This is a question to which no sensible answer seems possible in the context of the New Age worldview. If all is God, and we are God, then why would we choose to threaten our own environment? Why would God threaten the life of God? In short, if all is God, why is there evil? Pantheism may seem comforting to some, but it has no reasonable or even plausible answer to this question. Only if the world is not God, but is a realm created by God in which creatures are free to rebel, can the stark reality of evil be explained.
New Age attempts to explain evil are generally far-fetched and often are nothing short of ludicrous. On New Age premises we all choose our physical life; we create our own reality, and each of us makes choices that will contribute to the whole. But why would anyone who is God choose to become Adolf Hitler, or Jeffrey Dahmer? And how can we say that the terribly destructive acts of such persons are anything but evil? Yet one of the principal answers of New Agers to the problem of evil is to deny that it exists. Since we create our own reality, nothing will be evil for us unless we believe it to be evil. This is the message of such New Age books as A Course in Miracles, a book of New Age psychobabble purporting to have been “channeled” to its author, Helen Schuchman, by Jesus himself. How strangely inconsistent with the teaching of the real Jesus, who could say plainly, for example, that “a good man out of the good treasure of his heart brings forth good things, and an evil man out of the evil treasure brings forth evil things” (Matt. 12:35).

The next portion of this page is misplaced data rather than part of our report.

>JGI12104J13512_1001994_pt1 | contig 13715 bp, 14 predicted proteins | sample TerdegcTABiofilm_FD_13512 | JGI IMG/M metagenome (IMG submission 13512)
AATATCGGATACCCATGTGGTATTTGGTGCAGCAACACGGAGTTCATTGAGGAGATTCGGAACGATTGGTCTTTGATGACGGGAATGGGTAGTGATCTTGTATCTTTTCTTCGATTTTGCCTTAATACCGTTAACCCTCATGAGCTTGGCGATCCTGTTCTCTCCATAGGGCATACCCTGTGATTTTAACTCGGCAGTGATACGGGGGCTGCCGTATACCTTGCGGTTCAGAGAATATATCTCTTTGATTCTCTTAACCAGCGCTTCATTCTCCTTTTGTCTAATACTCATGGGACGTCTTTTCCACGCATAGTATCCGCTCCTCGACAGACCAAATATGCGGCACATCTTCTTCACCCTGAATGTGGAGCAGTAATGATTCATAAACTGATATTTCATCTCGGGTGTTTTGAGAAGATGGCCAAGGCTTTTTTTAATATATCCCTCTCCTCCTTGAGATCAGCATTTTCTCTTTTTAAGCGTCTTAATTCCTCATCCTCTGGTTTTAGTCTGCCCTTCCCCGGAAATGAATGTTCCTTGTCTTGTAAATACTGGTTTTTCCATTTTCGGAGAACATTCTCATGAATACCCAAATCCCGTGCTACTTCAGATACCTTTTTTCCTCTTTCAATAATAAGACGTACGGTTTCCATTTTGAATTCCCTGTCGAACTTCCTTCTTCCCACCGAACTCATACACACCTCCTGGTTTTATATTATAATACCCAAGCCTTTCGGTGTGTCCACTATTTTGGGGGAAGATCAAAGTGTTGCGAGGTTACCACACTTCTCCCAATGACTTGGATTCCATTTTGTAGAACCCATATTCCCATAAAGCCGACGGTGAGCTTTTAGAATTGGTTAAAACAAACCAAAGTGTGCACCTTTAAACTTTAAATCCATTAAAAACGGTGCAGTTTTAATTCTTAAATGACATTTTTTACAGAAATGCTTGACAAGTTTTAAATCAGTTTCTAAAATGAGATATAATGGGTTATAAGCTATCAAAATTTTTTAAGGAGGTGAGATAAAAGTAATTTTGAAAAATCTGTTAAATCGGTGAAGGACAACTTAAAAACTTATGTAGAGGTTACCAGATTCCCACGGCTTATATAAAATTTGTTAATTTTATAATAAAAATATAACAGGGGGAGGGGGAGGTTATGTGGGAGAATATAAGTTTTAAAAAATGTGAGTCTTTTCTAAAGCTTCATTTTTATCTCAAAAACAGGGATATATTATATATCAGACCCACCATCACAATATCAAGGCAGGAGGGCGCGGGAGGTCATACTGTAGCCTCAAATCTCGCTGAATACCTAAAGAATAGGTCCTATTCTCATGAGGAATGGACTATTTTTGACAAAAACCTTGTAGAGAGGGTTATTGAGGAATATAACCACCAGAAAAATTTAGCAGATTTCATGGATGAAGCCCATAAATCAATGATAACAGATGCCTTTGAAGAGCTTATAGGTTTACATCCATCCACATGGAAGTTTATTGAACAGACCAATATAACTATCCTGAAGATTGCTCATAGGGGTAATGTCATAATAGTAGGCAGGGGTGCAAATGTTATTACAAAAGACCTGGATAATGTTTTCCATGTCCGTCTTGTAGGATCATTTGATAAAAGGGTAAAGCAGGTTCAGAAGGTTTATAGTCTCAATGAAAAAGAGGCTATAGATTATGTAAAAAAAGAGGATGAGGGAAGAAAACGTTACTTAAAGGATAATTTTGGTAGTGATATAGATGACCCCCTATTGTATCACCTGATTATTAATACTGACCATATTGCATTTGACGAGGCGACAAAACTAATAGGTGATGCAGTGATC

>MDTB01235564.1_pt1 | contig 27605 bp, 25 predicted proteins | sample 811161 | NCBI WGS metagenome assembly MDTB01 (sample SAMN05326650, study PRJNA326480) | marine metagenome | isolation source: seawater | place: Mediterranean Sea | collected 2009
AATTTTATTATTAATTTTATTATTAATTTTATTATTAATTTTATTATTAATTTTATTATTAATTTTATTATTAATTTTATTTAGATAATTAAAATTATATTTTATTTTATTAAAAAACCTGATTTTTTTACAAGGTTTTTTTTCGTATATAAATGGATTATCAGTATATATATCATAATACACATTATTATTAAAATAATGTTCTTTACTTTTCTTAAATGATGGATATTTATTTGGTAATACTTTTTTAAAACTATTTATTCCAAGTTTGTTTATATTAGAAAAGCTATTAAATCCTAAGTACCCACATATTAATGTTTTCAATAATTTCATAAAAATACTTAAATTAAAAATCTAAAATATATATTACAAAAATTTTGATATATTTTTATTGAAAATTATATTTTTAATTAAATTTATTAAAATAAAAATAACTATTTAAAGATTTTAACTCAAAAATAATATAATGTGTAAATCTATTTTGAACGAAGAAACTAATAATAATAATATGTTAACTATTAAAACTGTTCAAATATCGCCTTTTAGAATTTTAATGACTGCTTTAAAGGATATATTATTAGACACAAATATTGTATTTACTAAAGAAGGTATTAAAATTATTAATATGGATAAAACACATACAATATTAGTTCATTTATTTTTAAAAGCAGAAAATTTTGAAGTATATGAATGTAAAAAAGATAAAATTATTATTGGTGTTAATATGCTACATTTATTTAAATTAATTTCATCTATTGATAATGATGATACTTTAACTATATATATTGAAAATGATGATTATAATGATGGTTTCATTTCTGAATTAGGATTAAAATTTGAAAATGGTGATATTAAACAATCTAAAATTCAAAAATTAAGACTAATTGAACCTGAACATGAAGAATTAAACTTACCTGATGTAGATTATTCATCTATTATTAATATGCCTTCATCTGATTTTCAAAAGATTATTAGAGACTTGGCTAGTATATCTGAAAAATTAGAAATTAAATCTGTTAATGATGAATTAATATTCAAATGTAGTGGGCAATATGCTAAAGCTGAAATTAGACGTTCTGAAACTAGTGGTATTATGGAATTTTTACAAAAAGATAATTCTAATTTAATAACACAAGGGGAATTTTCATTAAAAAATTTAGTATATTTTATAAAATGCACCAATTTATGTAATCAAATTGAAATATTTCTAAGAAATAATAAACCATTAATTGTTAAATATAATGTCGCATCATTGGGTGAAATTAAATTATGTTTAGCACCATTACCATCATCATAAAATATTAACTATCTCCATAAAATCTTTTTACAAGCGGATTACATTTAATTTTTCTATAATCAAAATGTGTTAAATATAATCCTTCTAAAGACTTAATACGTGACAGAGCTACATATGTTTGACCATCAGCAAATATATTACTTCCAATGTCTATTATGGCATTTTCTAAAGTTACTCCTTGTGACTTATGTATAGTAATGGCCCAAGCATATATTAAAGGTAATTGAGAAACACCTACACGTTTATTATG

If New Agers naively view themselves as God and blindly deny the obvious reality of evil in the human heart and the human race, then it is not surprising to find them completely distorting the teachings and significance of Jesus Christ. For them he is an example of how to live like a God, not our sovereign God come down to redeem us from our pretensions to Godhood. The New Age movement gladly confesses Jesus to be God, but then goes on to explain that, of course, so am I and so are you! What is most shocking is that this way of looking at Jesus is gaining a foothold in Christian churches, particularly in the mainline denominations where the desire for unity with people of all religions and an antipathy to the exclusive and sovereign claims of the biblical Christ are leading more and more liberal churchgoers to heed the siren call of the New Age.
While no one strategy provides a foolproof response to this New Age heresy, perhaps one of the most important ways of answering such errors is to use a kind of “intellectual shock therapy.” Every horrific tragedy in the news is another graphic illustration of the reality of evil. Every time a child is killed by a stray bullet or a drunk driver, we should ask if that child chose to die that way. Every New Ager with children (there are a few) should be asked why they try to protect their children from a world which the children are creating for themselves. Every New Ager outraged at the intolerance of the so-called Religious Right should be asked why they virtually demonize a whole religious and cultural community if we are all God and we all create our own truth. C. S. Lewis once wrote that our world is “incorrigibly plural,”14 a truth that flies in the face of the monistic, pantheistic world view of the New Age. He might also have added that our world is incorrigibly other. It refuses to be what we expect, confronts us with sometimes unpleasant realities, and simply does not conform to our will.